After all that time couch-surfing and writing, Burton emerged with more than enough material for his sophomore outing. He joined up with producer Jonathan Wilson to craft a more intricate, layered sound that recalled the lived-in yet immediate singer-songwriter albums of the ‘60s and ‘70s. Burton was taken with Wilson. “He gets what a songwriter needs,” he reflects. Just as he had with artists like Angel Olsen and Father John Misty, Wilson helped Burton achieve a sound that didn’t descend into retro pastiche, but rather became an evocative echo, a dream of the past. In scope, it finds Burton using a far bigger canvas than on his debut, giving the emotions therein a new sense of urgency and intensity. But the album still has an intimacy to it, like Burton and his backing musicians are crammed onto the corner stage of a smoke-filled bar in a long lost time.


From the production to the performances to Burton’s core compositions, there’s a timelessness across Dear Departed. As an opener, “Pale Blue Night” perfectly sets the atmosphere — Burton sighing over twilit strings. Many other songs, including “Long Way Around” and “Coming Down On Me,” might seem to move at an easy lope, but thematically sift through the remains of faded memories and past lives. Burton’s smoldering melodies are met again and again with ripples of piano and swells of orchestration. It doesn’t sound quite like an album anyone else is making right now, nor does it sound quite like any one identifiable moment of the past. It’s Burton rifling through his own history and music history alike to achieve a singular vision.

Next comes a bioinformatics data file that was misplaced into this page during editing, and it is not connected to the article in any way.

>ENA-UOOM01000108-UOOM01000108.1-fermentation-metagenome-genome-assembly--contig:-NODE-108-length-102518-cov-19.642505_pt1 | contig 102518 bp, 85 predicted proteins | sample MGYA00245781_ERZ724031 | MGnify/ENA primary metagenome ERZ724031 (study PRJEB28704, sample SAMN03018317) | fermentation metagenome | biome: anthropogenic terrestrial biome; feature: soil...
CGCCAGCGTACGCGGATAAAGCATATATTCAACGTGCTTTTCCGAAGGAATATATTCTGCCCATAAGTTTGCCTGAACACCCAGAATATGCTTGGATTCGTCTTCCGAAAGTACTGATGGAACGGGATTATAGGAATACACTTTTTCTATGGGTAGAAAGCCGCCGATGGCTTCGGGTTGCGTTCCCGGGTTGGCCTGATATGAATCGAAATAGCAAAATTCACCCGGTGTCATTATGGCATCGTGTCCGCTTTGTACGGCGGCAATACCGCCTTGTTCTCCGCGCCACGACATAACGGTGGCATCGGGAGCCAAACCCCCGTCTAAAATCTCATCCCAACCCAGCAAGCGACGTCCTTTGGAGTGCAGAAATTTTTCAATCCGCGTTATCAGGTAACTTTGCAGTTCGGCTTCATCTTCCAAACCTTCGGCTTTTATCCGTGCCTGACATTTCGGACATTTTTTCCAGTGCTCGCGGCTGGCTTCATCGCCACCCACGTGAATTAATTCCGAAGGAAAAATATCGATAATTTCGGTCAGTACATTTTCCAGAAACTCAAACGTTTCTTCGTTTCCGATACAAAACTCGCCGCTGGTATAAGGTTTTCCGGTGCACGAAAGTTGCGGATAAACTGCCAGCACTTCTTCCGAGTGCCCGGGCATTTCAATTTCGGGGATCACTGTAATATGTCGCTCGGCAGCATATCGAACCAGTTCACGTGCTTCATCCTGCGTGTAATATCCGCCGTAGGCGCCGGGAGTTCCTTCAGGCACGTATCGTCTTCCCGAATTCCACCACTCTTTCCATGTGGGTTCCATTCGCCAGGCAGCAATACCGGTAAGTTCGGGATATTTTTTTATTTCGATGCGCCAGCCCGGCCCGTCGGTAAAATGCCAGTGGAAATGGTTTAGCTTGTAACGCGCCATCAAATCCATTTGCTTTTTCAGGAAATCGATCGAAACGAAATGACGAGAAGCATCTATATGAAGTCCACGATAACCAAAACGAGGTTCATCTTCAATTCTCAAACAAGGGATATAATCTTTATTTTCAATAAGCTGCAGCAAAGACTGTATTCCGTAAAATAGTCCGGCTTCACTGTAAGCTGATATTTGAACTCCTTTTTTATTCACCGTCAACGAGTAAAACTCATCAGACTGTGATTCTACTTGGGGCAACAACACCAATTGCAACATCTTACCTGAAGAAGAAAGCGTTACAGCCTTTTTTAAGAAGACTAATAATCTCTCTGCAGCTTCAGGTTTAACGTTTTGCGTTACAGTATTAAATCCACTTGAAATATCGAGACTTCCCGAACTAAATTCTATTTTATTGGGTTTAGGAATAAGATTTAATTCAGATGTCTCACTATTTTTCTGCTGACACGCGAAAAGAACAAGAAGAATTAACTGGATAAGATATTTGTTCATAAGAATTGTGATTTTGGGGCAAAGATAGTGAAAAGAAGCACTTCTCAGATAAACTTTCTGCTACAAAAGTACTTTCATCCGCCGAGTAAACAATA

There’s a subtle juxtaposition at play in Burton’s writing. While he allows that the album sounds earnest and confessional, and that it inevitably drew from his own recent experiences, he was “trying not to be very ‘Dear Diary’ about it.” Instead, the same way Burton returned to classic songwriting forms, so too did he return to certain universal imagery that could be about anyone’s relationships, heartbreak, and loneliness. He intentionally played with cliches; even if the music is often yearning and beautiful, there’s a sly wink. It was a way of processing life’s changes without getting maudlin about it. “There’s loss, there’s all of that in there,” Burton says. “You can’t write a joke unless there’s truth in it.”


Dear Departed gives us Burton’s twist on eternal lovelorn themes, carried by his twist on classic songwriting. Even if he himself might approach it skeptically, there’s a poignance to that, the idea of returning to foundational musical forms in order to excavate universal human feelings. Characterizing it as an album wracked with pain and loss, Burton spends many of these songs saying goodbye to a version of himself, a passage of young adulthood, the last strains of innocence.


That holds true until the very end, when closer “A Place To Stay” offers some hope for the next chapter. “Where the valley’s low there is peace to find/ But now don’t the stars look so very high,” Burton sings. There’s that smirk, that other thing, the undercut. From down in that peaceful valley, the stars, and thus the climb back out into life, are a long uphill battle away. In the end Dear Departed is the sound of Burton — maybe a bit wearied, maybe a bit more spiritually attuned, maybe a bit bemused — beginning the ascent